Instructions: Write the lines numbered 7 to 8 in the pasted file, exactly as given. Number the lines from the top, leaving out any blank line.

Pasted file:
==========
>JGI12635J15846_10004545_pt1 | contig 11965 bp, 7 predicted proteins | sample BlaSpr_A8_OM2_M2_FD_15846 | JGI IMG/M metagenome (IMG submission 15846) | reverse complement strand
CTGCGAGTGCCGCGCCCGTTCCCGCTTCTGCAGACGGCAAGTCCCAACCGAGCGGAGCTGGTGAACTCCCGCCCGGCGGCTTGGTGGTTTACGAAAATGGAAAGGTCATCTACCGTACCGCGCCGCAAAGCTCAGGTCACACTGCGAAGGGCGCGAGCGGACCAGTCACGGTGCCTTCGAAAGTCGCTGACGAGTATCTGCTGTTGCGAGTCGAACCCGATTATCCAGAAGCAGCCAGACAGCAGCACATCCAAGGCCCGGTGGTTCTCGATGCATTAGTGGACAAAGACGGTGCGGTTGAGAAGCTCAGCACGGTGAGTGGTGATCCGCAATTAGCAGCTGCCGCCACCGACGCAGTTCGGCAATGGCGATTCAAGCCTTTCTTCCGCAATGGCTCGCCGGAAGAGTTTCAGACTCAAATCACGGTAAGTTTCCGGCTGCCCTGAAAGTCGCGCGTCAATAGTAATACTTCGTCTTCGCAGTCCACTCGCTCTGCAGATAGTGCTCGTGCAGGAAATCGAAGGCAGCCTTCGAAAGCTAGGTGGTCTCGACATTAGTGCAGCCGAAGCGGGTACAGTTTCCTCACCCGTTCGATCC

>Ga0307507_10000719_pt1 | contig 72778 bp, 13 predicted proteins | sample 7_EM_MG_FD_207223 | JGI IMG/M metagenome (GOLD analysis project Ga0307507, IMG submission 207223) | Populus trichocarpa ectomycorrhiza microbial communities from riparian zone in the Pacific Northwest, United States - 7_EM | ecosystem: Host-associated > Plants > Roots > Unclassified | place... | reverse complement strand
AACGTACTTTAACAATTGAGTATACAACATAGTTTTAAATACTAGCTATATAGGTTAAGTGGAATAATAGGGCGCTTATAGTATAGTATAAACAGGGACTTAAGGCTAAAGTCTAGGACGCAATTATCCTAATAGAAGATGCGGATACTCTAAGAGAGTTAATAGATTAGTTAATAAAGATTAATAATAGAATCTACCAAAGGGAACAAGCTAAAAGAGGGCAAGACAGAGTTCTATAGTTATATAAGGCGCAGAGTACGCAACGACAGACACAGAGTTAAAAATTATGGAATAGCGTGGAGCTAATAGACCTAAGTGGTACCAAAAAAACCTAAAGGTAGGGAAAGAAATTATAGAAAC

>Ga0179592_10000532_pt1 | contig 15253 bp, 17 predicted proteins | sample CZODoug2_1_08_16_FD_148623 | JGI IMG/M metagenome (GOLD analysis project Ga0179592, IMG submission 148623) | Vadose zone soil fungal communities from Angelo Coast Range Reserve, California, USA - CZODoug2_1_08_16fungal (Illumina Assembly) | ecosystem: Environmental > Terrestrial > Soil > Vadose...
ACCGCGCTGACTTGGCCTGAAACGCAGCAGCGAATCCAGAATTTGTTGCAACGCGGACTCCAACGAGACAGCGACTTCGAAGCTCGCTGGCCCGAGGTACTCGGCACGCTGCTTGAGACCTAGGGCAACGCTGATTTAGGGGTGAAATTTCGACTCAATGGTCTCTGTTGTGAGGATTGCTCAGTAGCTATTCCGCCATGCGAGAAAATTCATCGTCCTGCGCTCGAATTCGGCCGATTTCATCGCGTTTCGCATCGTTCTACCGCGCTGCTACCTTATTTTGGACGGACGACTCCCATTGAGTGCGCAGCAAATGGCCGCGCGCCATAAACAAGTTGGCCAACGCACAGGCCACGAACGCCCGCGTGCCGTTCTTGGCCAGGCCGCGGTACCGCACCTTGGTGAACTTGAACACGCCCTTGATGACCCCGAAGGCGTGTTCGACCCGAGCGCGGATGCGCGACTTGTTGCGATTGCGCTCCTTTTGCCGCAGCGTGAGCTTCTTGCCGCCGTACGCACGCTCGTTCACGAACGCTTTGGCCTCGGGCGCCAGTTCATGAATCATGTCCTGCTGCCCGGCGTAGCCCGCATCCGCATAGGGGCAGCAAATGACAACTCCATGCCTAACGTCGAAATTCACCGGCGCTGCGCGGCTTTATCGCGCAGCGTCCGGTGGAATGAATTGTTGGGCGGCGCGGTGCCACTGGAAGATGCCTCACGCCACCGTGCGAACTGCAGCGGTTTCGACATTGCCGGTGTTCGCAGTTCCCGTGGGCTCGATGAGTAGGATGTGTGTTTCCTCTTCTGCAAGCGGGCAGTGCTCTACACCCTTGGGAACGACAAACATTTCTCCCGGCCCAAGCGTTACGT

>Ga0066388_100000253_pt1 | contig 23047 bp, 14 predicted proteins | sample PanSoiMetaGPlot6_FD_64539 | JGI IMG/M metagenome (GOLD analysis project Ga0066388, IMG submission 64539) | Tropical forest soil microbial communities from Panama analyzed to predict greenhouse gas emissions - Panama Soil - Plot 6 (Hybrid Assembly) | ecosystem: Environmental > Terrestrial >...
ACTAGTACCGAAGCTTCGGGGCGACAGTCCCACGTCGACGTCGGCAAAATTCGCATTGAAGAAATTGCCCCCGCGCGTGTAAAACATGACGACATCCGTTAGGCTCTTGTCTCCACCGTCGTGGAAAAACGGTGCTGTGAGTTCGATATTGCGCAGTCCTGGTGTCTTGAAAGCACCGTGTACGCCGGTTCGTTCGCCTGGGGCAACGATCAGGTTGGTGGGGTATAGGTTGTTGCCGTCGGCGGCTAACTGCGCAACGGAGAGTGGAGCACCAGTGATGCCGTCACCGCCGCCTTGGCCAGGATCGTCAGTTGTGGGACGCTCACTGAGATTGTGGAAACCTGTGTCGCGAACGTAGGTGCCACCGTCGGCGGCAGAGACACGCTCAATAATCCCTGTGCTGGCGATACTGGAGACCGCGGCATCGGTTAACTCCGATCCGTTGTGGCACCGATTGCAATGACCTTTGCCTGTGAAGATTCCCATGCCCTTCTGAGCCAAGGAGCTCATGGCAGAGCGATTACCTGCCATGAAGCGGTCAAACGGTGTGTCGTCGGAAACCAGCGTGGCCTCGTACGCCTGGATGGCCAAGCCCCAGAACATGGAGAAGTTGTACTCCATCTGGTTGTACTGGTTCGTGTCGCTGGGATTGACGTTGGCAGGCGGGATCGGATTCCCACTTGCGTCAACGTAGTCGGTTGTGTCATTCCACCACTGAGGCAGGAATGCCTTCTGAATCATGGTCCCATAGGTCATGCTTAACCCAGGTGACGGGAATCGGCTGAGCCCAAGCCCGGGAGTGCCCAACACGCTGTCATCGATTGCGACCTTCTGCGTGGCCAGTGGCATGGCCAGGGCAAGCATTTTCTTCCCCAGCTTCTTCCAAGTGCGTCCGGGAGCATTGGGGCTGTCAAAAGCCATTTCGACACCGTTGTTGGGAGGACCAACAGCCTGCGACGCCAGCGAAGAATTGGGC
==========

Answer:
>Ga0066388_100000253_pt1 | contig 23047 bp, 14 predicted proteins | sample PanSoiMetaGPlot6_FD_64539 | JGI IMG/M metagenome (GOLD analysis project Ga0066388, IMG submission 64539) | Tropical forest soil microbial communities from Panama analyzed to predict greenhouse gas emissions - Panama Soil - Plot 6 (Hybrid Assembly) | ecosystem: Environmental > Terrestrial >...
ACTAGTACCGAAGCTTCGGGGCGACAGTCCCACGTCGACGTCGGCAAAATTCGCATTGAAGAAATTGCCCCCGCGCGTGTAAAACATGACGACATCCGTTAGGCTCTTGTCTCCACCGTCGTGGAAAAACGGTGCTGTGAGTTCGATATTGCGCAGTCCTGGTGTCTTGAAAGCACCGTGTACGCCGGTTCGTTCGCCTGGGGCAACGATCAGGTTGGTGGGGTATAGGTTGTTGCCGTCGGCGGCTAACTGCGCAACGGAGAGTGGAGCACCAGTGATGCCGTCACCGCCGCCTTGGCCAGGATCGTCAGTTGTGGGACGCTCACTGAGATTGTGGAAACCTGTGTCGCGAACGTAGGTGCCACCGTCGGCGGCAGAGACACGCTCAATAATCCCTGTGCTGGCGATACTGGAGACCGCGGCATCGGTTAACTCCGATCCGTTGTGGCACCGATTGCAATGACCTTTGCCTGTGAAGATTCCCATGCCCTTCTGAGCCAAGGAGCTCATGGCAGAGCGATTACCTGCCATGAAGCGGTCAAACGGTGTGTCGTCGGAAACCAGCGTGGCCTCGTACGCCTGGATGGCCAAGCCCCAGAACATGGAGAAGTTGTACTCCATCTGGTTGTACTGGTTCGTGTCGCTGGGATTGACGTTGGCAGGCGGGATCGGATTCCCACTTGCGTCAACGTAGTCGGTTGTGTCATTCCACCACTGAGGCAGGAATGCCTTCTGAATCATGGTCCCATAGGTCATGCTTAACCCAGGTGACGGGAATCGGCTGAGCCCAAGCCCGGGAGTGCCCAACACGCTGTCATCGATTGCGACCTTCTGCGTGGCCAGTGGCATGGCCAGGGCAAGCATTTTCTTCCCCAGCTTCTTCCAAGTGCGTCCGGGAGCATTGGGGCTGTCAAAAGCCATTTCGACACCGTTGTTGGGAGGACCAACAGCCTGCGACGCCAGCGAAGAATTGGGC